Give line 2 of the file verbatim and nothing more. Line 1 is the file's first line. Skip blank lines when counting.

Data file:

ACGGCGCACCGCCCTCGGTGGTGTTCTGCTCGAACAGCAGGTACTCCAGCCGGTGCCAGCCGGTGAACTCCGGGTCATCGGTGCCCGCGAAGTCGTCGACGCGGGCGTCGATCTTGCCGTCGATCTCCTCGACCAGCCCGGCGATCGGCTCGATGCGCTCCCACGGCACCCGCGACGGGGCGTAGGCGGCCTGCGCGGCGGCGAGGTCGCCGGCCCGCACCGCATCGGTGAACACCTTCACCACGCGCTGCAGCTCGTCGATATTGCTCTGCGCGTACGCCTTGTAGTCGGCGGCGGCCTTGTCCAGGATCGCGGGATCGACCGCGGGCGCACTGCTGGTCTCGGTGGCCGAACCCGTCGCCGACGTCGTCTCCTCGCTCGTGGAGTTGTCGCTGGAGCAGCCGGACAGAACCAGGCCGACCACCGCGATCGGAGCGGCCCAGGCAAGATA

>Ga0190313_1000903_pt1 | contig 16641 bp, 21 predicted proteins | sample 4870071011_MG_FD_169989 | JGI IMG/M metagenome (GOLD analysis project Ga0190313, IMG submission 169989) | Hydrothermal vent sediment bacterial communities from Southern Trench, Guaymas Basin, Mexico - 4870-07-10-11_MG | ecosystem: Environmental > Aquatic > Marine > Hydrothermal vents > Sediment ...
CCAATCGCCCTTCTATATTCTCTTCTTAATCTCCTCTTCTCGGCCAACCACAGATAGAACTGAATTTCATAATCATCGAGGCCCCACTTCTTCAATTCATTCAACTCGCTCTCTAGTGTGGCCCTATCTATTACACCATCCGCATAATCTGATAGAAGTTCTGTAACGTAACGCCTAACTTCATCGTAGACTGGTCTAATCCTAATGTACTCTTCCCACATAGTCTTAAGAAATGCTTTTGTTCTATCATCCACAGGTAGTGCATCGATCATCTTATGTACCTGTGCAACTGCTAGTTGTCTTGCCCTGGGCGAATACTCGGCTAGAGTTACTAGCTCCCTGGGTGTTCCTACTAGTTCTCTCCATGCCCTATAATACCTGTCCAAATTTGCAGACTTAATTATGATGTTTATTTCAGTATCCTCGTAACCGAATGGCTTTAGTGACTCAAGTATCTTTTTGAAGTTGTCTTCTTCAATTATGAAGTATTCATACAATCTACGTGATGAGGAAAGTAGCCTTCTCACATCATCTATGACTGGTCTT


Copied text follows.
>Ga0190313_1000903_pt1 | contig 16641 bp, 21 predicted proteins | sample 4870071011_MG_FD_169989 | JGI IMG/M metagenome (GOLD analysis project Ga0190313, IMG submission 169989) | Hydrothermal vent sediment bacterial communities from Southern Trench, Guaymas Basin, Mexico - 4870-07-10-11_MG | ecosystem: Environmental > Aquatic > Marine > Hydrothermal vents > Sediment ...